Biden Taps Miguel Cardona to Head Education Department

Joe Biden continues to deliver on his campaign promise to build the most diverse Cabinet of any American President, determined to finally have leadership that looks like the country it represents. Biden has repeatedly made history by choosing a Black woman of Asian heritage as his Vice President, creating an all-female Comms team, and nominating the first Native American and member of the LGBTQ community to the Cabinet. Now he’s made good on that promise once again, nominating a Latino to head the Department of Education.

Biden was considering many qualified candidates for the important role of undoing all of the damage inflicted upon the American education system by current Education Secretary, Betsy DeVos. Senator Elizabeth Warren was an early contender for the role, but her presence in the Senate is more vital than ever as Democrats face dual runoff elections in Georgia on January 5th to gain the majority. Therefore Biden smartly looked elsewhere, and ultimately chose Connecticut Schools Chief Miguel Cardona to run the Education Department.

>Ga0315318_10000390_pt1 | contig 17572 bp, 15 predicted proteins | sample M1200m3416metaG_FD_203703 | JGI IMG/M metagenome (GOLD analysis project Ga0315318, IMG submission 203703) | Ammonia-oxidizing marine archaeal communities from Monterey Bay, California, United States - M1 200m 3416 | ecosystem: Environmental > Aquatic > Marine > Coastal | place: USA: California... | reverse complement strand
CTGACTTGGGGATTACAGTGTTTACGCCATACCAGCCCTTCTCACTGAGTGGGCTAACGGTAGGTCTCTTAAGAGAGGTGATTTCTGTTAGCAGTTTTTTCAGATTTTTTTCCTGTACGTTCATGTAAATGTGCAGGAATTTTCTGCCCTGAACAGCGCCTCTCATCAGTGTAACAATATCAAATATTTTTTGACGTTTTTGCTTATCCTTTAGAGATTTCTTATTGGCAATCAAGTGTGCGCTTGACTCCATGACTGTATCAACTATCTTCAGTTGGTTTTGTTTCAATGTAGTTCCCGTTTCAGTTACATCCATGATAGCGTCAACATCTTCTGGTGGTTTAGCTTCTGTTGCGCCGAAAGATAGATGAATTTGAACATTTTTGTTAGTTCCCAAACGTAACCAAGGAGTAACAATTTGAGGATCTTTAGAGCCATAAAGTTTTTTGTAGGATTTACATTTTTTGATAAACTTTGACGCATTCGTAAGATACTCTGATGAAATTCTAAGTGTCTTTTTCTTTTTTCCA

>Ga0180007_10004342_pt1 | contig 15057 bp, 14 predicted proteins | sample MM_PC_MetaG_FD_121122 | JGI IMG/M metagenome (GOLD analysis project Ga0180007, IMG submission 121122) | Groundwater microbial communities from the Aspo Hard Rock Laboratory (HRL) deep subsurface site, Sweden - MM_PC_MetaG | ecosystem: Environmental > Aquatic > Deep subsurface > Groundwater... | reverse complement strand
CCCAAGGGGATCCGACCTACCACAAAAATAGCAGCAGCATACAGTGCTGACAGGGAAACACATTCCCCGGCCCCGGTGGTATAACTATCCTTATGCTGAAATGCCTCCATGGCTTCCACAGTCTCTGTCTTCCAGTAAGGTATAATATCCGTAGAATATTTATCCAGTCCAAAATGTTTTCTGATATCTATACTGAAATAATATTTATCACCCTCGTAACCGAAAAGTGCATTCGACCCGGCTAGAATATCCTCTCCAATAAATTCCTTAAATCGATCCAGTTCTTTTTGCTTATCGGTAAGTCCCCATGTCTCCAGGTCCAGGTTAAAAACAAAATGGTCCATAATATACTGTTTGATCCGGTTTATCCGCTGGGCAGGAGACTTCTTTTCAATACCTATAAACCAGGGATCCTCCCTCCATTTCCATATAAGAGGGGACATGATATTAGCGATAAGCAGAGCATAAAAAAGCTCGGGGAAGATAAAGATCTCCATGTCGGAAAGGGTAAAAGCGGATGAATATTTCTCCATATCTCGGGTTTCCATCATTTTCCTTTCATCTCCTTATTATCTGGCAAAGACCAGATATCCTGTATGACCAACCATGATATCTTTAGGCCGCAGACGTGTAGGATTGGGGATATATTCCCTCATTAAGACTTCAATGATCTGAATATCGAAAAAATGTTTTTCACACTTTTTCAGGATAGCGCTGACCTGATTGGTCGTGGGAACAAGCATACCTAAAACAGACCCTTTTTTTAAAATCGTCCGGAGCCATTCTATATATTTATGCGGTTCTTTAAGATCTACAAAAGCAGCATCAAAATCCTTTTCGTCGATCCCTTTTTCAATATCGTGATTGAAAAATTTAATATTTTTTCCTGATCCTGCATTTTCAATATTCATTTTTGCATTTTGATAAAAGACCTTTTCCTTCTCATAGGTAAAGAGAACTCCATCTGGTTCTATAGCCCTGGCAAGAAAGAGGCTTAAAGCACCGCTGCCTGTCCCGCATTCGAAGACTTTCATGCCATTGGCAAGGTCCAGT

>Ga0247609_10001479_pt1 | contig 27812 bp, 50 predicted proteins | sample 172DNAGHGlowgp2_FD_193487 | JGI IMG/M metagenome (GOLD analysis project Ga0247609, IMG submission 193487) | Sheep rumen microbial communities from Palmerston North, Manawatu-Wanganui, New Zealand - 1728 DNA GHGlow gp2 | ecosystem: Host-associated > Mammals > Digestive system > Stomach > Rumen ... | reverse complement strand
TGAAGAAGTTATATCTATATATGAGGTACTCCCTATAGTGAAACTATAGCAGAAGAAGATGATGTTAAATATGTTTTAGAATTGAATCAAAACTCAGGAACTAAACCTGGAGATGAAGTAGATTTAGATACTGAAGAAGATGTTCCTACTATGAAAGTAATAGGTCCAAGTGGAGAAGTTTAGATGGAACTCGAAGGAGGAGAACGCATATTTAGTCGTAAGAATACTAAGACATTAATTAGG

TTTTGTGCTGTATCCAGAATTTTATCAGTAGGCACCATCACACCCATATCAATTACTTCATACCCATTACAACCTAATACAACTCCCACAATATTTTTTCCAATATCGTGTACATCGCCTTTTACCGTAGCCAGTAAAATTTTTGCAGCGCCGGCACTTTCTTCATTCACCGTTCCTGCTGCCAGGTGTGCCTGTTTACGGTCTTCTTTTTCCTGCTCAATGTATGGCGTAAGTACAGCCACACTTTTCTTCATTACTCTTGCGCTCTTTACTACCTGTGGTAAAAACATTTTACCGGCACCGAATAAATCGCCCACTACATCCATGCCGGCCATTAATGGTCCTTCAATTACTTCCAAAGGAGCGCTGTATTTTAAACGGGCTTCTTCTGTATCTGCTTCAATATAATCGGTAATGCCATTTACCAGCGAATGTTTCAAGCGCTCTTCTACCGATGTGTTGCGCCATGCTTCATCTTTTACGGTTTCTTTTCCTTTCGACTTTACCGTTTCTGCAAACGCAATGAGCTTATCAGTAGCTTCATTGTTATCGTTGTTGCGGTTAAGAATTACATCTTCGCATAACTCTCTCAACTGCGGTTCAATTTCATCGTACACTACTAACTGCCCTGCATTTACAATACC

FILE – In this Jan. 28, 2020 file photo, Connecticut State Commissioner of Education Miguel Cardona speaks with Berlin High School students while on a tour of the school. President-elect Joe Biden has chosen the education commissioner for Connecticut and a former public school teacher to serve as education secretary. (Devin Leith-Yessian/Berlin Citizen/Record-Journal via AP)

The Congressional Hispanic Caucus put its support behind Cardona, who lived in public housing when his parents moved from Puerto Rico to Connecticut,┬áin a letter to Biden last week, in which they called him “an outstanding leader” who would bring a “valued and diverse voice” to the role.

Cardona has most recently been focused on reopening Connecticut’s schools during the COVID19 pandemic. About one-third of the state’s public school students currently are able to attend school in-person full-time, and like many state and district leaders across the country, Cardona has been balancing demands from teachers unions and parents amid budget constraints and concerns about the spread of the virus. Biden has said getting the “majority” of schools open in the first 100 days of his administration will be one of Cardona’s main focuses.


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